As the NFL season officially comes to a close, Eagles fans anxious await an offseason that promises to be exciting.
Three first-round picks to go along with 10 picks overall, approx. $30-$40 million in cap space, and a general manager who isn’t afraid to make splash moves to improve his team. It has all the makings of an interesting offseason for the Birds.
Looking at the roster as it stands now and the potential losses in free agency, it’s not hard to find the needs facing this team heading into the offseason. Without question, the defense needs an injection of playmakers at every level.
They’re set to lose three starters in their secondary (Steve Nelson, Rodney McLeod, and Anthony Harris), along with edge rusher Derek Barnett. There’s a chance that Howie Roseman decides to bring at least one of his secondary players back to keep some continuity on the backend, but there will still be holes to fill there.
Safety will be a bigger need than corner. Harris or McLeod may be back, but neither played at a high level last season and both are on the wrong side of 30. McLeod posted a PFF grade of 64.8, 43rd out of 92 qualifying safeties. Harris came in with a slightly worse grade, 62.0, ranking him 53rd at his position.
Darius Slay proved he still has some juice left in the tank this season, grading out as the fourth-best corner in football according to PFF. Avonte Maddox also performed at a relatively high level in 2021, posting a 71.0 grade, which ranked 21st among 116 corners.
So, does that make safety the biggest need for the Eagles defense this offseason? Not quite.
You could make a case for linebacker being the biggest need, but T.J. Edwards played so well in 2021 that he could cement a spot as the long-term solution at the position with another solid year in 2022. Davion Taylor also showed some promise throughout the year. Being a former third-round pick, he’ll be given the benefit of time to fully develop his game.
That brings us to the defensive line, a position group that doesn’t get as much scrutiny as it probably should.
Josh Sweat and Javon Hargrave had nice seasons, both recording 7.5 sacks respectively. But by no means were they dominant or even great. Everyone else along the line underperformed. Fletcher Cox did little to nothing throughout the year and will be 31 heading into next year. Derek Barnett started nearly every game this season and finished with just two sacks. Brandon Graham will be back and that obviously helps, but at 34 years old, he probably won’t be the same BG in 2022, especially when you consider how hard it is to bounce back from an Achilles tear.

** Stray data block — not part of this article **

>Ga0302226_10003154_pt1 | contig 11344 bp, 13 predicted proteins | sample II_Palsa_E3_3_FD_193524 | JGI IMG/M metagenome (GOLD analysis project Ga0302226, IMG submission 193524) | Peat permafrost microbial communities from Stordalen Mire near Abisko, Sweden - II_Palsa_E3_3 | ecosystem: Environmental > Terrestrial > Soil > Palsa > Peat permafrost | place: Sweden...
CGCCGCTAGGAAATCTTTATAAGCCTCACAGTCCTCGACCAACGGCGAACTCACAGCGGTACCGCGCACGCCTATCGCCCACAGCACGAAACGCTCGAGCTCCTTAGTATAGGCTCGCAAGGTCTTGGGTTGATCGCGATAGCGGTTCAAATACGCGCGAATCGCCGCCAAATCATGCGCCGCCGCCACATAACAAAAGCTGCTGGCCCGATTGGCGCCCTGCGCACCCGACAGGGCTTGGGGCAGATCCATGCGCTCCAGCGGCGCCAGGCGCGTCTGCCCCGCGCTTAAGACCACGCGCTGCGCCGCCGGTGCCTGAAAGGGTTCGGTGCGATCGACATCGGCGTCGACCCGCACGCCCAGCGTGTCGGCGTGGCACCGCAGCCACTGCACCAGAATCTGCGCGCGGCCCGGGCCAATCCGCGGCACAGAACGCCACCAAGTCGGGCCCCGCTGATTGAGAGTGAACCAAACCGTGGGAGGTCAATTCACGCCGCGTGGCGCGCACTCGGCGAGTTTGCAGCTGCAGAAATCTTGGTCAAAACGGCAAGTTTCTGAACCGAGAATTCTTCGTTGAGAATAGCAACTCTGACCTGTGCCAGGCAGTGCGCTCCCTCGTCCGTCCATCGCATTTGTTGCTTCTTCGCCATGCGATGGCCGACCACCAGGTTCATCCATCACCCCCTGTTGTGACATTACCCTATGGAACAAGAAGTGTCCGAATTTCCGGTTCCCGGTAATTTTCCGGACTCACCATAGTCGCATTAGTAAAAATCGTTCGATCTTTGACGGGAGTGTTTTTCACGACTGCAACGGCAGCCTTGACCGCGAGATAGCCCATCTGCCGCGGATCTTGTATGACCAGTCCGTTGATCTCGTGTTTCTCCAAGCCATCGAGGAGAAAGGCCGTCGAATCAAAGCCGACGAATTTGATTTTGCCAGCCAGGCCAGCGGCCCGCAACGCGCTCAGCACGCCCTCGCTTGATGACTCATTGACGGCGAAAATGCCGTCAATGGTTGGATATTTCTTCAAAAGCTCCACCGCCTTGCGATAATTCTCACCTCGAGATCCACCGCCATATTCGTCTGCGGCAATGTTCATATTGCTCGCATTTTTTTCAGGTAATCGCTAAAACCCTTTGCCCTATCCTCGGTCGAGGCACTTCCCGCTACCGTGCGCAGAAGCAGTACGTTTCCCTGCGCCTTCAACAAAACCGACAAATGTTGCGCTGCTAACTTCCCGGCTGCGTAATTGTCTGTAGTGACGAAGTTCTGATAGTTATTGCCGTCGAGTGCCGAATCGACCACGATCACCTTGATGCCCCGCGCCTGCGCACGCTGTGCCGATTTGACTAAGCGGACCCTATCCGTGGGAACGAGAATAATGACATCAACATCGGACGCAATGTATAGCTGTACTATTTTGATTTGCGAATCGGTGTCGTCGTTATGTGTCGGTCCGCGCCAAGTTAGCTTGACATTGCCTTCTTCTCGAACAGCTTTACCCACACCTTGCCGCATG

If we had to narrow down the need along the defensive line to either defensive end or tackle, the nod would have to go to defensive end. Josh Sweat is the only promising player at the position and he still has a ways to go before he’s considered an elite pass rusher. At least you have suitable players along the interior with Hargrave, Cox, and Milton Williams, who figures to take a leap in year two.
Now, we have to conclude which position is the bigger need: Safety or defensive end.
In order to do that, it’s important to note how much value each position carries in regards to the defense’s performance as a whole. Using Pro Football Focus’ WAR (wins above replacement) methodology, defensive back is one of the most valuable positions in football, right behind quarterback and wide receiver. But, PFF’s WAR lowers lineman value significantly due to the fact they generate the most penalties of any position.
The eye test will tell us that defensive line is the more valuable position here. Very rarely will you find a secondary that plays so well it can mitigate the deficiencies found on the pass rushing front. Super Bowl LVI was a prime example of that, in particular the final play from the Bengals.
That’s a touchdown if the Rams defensive line doesn’t disrupt Joe Burrow.
Despite having elite play at corner and above average play at safety in 2021, the Eagles struggled to contain the best quarterbacks in the league. That’s due in large part to the defensive line’s inability to generate consistent pressure with the front four.
With all that being said, defensive end should be the top priority for Howie Roseman this offseason. Safety is still an obvious need and shouldn’t be ignored, but they won’t move the needle much by putting the majority of their assets into the position.
Fixing the pass rush will instantly bolster the rest of the defense. Not only will creating pressure with four mitigate any holes found in the secondary, it will allow Edwards and Taylor to roam more freely at linebacker and make plays.
During Roseman’s tenure, the defensive line has never truly been a need for this team. He’s done a great job supplementing talent through the draft and free agency. His team building philosophy is rooted in the trenches. And now that it’s an apparent need, we should expect Roseman to do everything in his power to fix the issue.